Teachers Are Spending Thousands Of Their Own Money to Stock Classrooms with Basic Supplies

They’re often forced to foot the bill for the essentials that make learning possible. School may be out for summer, but I guarantee you there’s one thing teachers are already worried about as they plan for the coming school year: how they’ll offset the inevitable out-of-pocket costs that come with running a classroom. It’s not just a few books or art supplies we’re talking about here; the truth is much more discouraging. During my last year of teaching, I spent over $5,000 of my own money on my classroom during the year, and I know I wasn’t alone. On an annual salary of $42,000, that was hardly pocket change. The Reason… Read More

High School Begins ‘Random’ Drug Testing of Students

Students at Crivitz High School will face drug tests throughout the new school year. Administrators say that the tests will be carried out at “random” but many suspect that particular students will be targeted, based on their appearances, while others will be left alone. “The last couple years, I’ve noticed here in the high school we’ve started to get a growing drug problem, I think we’ve always kind of had a drug problem here in Marinette County,” Crivitz High School Athletic Director, Jeff Dorschner said. “More or less, identifying the problem, getting the parents involved, getting our counselors involved and providing a way for students to get back on the right… Read More

How the Billionaire Kingpins of School Privatization Got Stopped in Their Own Back Yard

A unique coalition in Little Rock, Arkansas is pushing back hard on a Walton Family-funded attempt at a charter takeover. The debate over public schools in Arkansas has been, for decades, ongoing and often fraught. In 1957, the Arkansas school year began with white mobs viciously attacking nine black teenagers as they attempted to desegregate Little Rock’s Central High following Brown vs. Board of Education, shining a national spotlight on the state and forcing President Eisenhower to send in the 101st Airborne Division. This past January, nearly 60 years after Arkansas’ first desegregation efforts, the state board of education dissolved Little Rock’s democratically elected local school board, the most racially inclusive and representative of… Read More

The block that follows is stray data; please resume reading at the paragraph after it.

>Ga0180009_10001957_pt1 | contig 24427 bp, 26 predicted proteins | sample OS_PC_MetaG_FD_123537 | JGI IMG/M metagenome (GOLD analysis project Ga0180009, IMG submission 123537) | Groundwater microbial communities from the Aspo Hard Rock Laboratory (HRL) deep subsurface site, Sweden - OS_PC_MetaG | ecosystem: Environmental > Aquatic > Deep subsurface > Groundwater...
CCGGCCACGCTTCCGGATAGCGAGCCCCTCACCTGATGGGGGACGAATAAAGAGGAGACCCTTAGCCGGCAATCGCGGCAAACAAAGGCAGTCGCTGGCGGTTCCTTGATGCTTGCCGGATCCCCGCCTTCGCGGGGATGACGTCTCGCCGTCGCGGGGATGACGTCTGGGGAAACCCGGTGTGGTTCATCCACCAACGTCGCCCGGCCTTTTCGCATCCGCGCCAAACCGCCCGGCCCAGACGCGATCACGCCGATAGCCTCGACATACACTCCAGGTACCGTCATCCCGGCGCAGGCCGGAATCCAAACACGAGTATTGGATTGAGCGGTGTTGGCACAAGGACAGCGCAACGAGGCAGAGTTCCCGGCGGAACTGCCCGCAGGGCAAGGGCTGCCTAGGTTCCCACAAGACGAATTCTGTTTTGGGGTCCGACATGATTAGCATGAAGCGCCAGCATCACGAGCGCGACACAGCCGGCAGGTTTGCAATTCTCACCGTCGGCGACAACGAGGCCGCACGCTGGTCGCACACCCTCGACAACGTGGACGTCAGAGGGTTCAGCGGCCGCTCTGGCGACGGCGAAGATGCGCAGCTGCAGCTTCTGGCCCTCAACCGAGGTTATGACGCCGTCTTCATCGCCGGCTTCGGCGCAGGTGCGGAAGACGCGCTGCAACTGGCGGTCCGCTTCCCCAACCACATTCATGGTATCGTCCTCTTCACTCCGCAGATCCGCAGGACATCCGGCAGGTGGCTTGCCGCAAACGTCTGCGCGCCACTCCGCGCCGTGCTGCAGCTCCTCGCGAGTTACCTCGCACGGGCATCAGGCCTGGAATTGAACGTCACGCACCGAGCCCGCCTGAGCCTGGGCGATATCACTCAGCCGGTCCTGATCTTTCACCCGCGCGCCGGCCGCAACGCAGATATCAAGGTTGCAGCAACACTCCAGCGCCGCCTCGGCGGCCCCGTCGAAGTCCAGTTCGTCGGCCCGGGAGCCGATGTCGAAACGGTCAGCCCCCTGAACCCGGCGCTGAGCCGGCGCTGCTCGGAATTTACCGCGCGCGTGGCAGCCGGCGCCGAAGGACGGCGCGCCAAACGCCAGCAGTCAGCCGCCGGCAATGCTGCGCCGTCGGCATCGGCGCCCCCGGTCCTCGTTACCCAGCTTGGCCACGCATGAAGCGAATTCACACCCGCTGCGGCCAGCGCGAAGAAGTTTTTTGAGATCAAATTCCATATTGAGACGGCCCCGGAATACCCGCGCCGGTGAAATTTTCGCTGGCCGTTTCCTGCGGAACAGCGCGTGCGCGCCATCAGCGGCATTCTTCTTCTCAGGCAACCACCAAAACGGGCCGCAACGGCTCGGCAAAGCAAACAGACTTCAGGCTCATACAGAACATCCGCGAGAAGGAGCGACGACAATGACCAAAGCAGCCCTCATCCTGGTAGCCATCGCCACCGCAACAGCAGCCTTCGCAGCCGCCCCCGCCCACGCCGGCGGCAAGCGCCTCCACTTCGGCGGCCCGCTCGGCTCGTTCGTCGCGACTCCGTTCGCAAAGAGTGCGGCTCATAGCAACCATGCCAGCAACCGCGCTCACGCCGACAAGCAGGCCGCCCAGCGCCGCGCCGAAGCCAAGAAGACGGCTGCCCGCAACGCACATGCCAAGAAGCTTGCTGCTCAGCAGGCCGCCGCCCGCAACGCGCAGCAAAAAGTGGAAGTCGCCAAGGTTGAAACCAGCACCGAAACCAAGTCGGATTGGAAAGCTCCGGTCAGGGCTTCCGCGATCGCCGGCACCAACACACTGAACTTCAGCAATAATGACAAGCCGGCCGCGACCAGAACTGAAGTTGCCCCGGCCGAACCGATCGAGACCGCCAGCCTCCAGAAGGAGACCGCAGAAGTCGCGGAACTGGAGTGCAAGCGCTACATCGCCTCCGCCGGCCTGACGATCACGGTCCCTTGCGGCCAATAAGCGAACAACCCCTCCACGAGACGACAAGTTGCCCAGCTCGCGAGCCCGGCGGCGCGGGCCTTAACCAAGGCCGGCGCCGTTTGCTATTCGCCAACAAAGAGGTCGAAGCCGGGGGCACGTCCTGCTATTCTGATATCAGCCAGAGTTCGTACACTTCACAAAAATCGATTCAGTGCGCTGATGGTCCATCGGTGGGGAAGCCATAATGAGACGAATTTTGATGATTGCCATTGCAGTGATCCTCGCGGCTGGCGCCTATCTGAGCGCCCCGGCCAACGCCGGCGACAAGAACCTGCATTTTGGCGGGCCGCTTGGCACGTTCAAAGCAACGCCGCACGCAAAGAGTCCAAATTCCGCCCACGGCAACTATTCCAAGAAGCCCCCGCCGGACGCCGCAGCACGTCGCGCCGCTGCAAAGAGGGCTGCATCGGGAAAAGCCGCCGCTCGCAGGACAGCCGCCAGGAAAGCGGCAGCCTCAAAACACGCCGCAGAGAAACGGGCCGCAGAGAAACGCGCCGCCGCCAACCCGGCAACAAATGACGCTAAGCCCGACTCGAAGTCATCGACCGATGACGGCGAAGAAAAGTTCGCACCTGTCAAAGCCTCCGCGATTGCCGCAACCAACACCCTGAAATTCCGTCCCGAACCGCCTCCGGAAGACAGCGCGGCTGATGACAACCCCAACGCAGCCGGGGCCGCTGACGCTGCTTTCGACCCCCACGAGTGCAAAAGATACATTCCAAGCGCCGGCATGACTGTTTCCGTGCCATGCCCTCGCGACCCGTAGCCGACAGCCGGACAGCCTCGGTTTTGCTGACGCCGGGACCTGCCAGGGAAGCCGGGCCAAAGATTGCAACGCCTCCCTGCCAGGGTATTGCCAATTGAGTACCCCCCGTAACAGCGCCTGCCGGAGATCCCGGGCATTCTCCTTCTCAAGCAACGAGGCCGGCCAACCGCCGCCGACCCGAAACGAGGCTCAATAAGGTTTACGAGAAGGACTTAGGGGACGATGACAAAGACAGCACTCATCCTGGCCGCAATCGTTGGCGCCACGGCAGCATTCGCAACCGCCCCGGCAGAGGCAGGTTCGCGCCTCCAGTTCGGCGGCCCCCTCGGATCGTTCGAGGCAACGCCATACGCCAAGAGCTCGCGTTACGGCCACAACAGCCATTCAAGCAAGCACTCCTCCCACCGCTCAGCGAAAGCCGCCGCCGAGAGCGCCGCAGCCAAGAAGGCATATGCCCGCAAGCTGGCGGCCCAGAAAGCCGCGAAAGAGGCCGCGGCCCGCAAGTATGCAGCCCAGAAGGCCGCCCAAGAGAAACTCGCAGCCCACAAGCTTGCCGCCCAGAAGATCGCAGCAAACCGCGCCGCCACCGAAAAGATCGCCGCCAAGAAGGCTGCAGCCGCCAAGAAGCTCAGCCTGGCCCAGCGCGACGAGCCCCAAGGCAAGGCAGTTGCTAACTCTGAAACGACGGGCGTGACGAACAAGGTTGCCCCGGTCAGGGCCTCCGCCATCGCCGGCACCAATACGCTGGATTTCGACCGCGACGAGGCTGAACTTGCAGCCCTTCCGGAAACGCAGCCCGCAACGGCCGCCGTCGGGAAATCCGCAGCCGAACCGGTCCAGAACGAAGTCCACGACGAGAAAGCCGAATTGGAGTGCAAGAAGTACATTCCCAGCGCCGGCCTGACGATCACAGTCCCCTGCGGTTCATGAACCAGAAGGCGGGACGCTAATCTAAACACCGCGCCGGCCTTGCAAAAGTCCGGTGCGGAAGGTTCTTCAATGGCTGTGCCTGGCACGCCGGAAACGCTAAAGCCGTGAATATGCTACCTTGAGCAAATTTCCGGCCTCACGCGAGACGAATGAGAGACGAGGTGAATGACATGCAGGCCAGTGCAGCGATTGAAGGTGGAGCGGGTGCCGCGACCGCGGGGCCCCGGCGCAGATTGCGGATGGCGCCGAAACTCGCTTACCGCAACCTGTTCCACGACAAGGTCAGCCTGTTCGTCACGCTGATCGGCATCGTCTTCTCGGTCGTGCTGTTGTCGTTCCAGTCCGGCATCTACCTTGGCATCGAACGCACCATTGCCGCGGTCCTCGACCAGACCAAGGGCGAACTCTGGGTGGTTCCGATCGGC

Why Even Progressive Democrats Fall for ‘Accountability’ and Phony Education Reform

A congressman calls out his colleagues on education policy. Progressive Democrats are right to hail the new populism in their party driving the debate about the nation’s economic policies and the atrocious inequality those policies have created. Heartened by the bold leadership of Massachusetts Sen. Elizabeth Warren and the huge crowds cheering on the presidential campaign of Bernie Sanders, progressives can truly feel their agenda is driving the national debate and propelling change. So it’s beyond disappointing when progressive leaders in the Democratic Party who can knock an argument for economic populism out of the park continue to whiff on education populism. Currently, the House and Senate are in the process… Read More